Cher> john st was founded by five partners – four Canadian, one American. Their friendship and personal values are what defined the culture, which in turn defined the work. Those values have not changed, and I hope they never do. Positivity is at the core of that culture. We strive to make a positive impact on everything we do, from the way we hold meetings, to the work we put out in the world, to the way we interact with each other at the microwave. It all informs the work just as much as strategy and creativity. We try to put work out in the world that is additive, it doesn't matter if it’s silly, irreverent, or heartfelt - it just needs to be positively impactful. 


Q> And in what ways do you think that Canada’s creative culture has evolved since the time you started your career? 

Cher> I left Canada to work abroad in my late 20s. I spent seven years working across Asia on global briefs. I no longer rely on language, inside jokes or spoofs. I had to unlearn Canadian advertising of the time. You know the kind… pasty guy waters his lawn, his neighbour comes out, something vaguely funny or wacky happens, tagline, logo.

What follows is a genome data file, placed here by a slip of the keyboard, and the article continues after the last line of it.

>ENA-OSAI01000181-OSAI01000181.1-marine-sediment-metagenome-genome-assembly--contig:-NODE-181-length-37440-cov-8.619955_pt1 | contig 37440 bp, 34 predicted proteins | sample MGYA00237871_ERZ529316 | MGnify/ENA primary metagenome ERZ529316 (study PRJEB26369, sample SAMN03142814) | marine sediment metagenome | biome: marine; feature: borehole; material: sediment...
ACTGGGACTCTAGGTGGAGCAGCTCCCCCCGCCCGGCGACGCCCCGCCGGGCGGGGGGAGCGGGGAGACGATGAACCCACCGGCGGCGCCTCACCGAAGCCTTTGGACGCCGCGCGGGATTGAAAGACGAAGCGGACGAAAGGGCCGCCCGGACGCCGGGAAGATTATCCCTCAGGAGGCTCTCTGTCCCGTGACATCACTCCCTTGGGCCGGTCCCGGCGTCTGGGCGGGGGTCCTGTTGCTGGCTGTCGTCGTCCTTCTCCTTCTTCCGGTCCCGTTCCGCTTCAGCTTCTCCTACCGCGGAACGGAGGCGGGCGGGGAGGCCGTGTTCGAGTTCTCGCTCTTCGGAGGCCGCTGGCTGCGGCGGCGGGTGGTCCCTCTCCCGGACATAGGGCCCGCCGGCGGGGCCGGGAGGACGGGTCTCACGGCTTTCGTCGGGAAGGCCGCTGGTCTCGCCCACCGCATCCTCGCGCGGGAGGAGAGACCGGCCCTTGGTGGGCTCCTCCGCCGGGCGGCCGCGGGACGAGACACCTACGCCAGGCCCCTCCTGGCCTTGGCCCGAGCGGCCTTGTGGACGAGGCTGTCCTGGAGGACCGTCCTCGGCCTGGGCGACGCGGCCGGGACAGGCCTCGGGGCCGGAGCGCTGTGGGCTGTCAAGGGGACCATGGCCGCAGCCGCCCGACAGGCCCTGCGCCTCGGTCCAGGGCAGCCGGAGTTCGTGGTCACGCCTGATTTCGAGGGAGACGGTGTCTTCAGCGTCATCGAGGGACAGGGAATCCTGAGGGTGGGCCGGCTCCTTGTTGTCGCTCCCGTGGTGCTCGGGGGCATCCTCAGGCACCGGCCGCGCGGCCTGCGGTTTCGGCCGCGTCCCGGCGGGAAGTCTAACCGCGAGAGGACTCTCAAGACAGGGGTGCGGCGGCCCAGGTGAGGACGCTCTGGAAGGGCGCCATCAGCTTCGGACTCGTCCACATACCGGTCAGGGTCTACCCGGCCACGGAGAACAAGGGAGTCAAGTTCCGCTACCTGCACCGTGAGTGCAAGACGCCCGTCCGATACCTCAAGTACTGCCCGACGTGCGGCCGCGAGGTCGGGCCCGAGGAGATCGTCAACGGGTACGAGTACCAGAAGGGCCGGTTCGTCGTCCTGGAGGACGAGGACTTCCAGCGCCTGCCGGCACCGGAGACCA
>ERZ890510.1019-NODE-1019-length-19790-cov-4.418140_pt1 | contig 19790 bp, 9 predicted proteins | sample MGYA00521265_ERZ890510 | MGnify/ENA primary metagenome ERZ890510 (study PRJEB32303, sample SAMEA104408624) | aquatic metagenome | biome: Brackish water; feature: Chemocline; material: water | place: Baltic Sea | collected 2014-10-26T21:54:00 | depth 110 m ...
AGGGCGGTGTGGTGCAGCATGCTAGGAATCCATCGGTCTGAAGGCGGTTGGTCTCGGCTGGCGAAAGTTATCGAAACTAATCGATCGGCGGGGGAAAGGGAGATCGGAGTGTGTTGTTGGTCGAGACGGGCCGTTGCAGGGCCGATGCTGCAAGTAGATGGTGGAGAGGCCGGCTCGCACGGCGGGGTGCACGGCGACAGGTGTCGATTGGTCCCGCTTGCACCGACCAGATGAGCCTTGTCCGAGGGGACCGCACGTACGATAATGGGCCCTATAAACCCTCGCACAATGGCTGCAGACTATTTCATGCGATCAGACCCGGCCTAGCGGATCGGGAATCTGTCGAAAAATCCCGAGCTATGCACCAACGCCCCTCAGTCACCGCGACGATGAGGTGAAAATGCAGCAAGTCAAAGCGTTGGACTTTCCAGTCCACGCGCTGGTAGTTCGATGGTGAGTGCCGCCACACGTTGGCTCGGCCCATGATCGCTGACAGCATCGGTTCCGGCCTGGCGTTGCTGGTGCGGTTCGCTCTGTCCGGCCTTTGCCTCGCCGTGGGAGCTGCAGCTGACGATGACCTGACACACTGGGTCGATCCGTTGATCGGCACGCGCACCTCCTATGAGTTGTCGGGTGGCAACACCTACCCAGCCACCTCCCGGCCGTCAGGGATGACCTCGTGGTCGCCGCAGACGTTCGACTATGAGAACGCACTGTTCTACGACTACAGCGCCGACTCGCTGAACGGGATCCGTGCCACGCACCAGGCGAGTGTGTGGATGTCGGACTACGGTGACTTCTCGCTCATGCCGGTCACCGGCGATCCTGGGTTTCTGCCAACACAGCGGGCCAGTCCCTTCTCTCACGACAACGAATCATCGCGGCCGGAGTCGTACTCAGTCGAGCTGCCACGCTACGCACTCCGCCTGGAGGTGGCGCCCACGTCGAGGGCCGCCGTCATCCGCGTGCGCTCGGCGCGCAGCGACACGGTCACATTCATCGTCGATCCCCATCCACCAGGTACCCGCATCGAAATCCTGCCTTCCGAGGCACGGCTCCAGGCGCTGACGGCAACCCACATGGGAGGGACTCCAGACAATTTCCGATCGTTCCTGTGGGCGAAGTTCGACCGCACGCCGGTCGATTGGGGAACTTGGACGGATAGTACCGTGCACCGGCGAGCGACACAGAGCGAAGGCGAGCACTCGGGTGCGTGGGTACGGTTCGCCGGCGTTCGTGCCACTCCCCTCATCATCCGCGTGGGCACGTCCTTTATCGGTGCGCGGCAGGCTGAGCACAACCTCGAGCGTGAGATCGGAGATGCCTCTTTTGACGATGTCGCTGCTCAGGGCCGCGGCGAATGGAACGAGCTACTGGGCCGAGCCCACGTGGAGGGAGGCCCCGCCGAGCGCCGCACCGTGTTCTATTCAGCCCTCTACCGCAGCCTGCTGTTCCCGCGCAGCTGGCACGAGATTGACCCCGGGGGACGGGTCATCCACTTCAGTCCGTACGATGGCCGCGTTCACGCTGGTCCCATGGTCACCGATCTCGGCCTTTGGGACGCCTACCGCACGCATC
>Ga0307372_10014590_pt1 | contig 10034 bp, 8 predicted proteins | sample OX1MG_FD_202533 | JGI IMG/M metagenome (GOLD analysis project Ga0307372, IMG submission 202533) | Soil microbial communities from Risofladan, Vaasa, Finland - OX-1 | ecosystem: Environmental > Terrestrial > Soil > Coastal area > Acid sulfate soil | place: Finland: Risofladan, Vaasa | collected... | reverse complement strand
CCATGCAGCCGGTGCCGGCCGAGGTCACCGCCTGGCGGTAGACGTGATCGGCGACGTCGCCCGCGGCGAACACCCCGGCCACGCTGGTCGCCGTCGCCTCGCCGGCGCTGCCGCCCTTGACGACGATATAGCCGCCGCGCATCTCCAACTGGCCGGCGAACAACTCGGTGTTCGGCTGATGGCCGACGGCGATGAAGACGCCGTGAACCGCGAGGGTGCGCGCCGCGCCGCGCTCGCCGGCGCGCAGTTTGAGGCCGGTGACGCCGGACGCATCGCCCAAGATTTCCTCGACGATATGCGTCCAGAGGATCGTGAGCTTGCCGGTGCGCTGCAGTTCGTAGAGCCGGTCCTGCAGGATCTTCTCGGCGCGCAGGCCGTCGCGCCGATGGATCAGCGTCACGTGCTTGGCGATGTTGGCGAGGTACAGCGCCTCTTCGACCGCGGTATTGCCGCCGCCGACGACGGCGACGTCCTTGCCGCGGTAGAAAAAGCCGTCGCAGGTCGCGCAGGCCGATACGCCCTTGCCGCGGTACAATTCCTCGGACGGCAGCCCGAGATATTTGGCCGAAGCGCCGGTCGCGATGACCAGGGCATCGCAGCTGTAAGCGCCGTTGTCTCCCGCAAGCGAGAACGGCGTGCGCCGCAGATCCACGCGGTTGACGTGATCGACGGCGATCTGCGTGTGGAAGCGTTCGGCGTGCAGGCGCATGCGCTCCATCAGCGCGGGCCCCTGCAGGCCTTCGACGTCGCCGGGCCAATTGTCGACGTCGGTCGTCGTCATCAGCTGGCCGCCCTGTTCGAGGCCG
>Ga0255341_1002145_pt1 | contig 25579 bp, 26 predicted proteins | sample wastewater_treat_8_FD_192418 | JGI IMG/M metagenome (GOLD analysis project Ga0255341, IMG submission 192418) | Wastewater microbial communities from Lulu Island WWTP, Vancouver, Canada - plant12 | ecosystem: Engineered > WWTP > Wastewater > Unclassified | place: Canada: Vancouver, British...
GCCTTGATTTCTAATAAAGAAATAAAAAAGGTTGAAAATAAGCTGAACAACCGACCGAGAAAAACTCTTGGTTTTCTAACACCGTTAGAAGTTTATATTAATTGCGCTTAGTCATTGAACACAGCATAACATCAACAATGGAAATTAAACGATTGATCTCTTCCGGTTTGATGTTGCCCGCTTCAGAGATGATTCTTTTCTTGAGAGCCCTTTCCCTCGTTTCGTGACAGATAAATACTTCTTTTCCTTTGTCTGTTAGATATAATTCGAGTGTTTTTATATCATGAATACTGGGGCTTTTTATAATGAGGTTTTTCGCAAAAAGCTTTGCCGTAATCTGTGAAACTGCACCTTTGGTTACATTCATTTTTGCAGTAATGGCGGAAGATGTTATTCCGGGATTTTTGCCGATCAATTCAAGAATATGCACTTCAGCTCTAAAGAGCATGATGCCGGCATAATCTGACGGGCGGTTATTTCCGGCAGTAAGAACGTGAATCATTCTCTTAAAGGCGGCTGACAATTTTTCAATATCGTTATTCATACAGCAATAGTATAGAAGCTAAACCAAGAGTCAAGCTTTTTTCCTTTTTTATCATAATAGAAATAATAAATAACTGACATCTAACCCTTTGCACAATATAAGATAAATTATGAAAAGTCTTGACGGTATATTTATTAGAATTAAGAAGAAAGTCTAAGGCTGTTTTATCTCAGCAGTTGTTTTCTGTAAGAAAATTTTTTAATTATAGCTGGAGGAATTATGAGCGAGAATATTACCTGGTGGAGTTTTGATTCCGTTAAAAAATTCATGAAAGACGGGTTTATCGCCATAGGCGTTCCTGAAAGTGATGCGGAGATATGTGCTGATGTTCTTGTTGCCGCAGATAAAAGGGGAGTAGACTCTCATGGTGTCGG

Multimarket work needed to be clean and resonant because of its insight into shared traits and feelings. Sometimes this approach sanded the edges too smooth, but it also pushed how I conveyed an idea and what an idea could look like.  

These days, a lot of advertising still looks the same. The casting may have changed, especially in the last year, but the shift into telling larger stories with different sorts of narratives – non-linear, abstract ones, ones that make you feel rather than tell you how to feel, narratives that don’t immediately look like advertising – those things are only just beginning to change.


Q> To put it mildly, the past year has been a unique one. Looking at the industry in Canada, how do you think you guys have fared during this turbulent year? Are you feeling positive for the future? 

Cher> I can guarantee you that no, none of your emails have ‘found me well’ over the past four hundred and whatever days. Toronto has had one of the longest lockdowns in the world. I can’t downplay how hard that’s been. That said, we’ve been in ‘what’s next’ mode for some time, not wanting to let the opportunity for change pass us by. Which doesn’t mean change for change’s sake. It means holding on tight to what works, while eschewing those things that felt immovable about the ways agencies worked for so long.   

We’ve found a sweet spot in co-creation. It embraces the best of john st, i.e. the combination of an amazing culture and smart work. It’s not lip service or a mot du jour, not ‘agile’, though we’ve definitely borrowed many of those principles. Co-creation takes away all the ta-das, the pressure and expected outcomes. When we build things together, we all love that thing way more. We all want it to be the best thing it can be.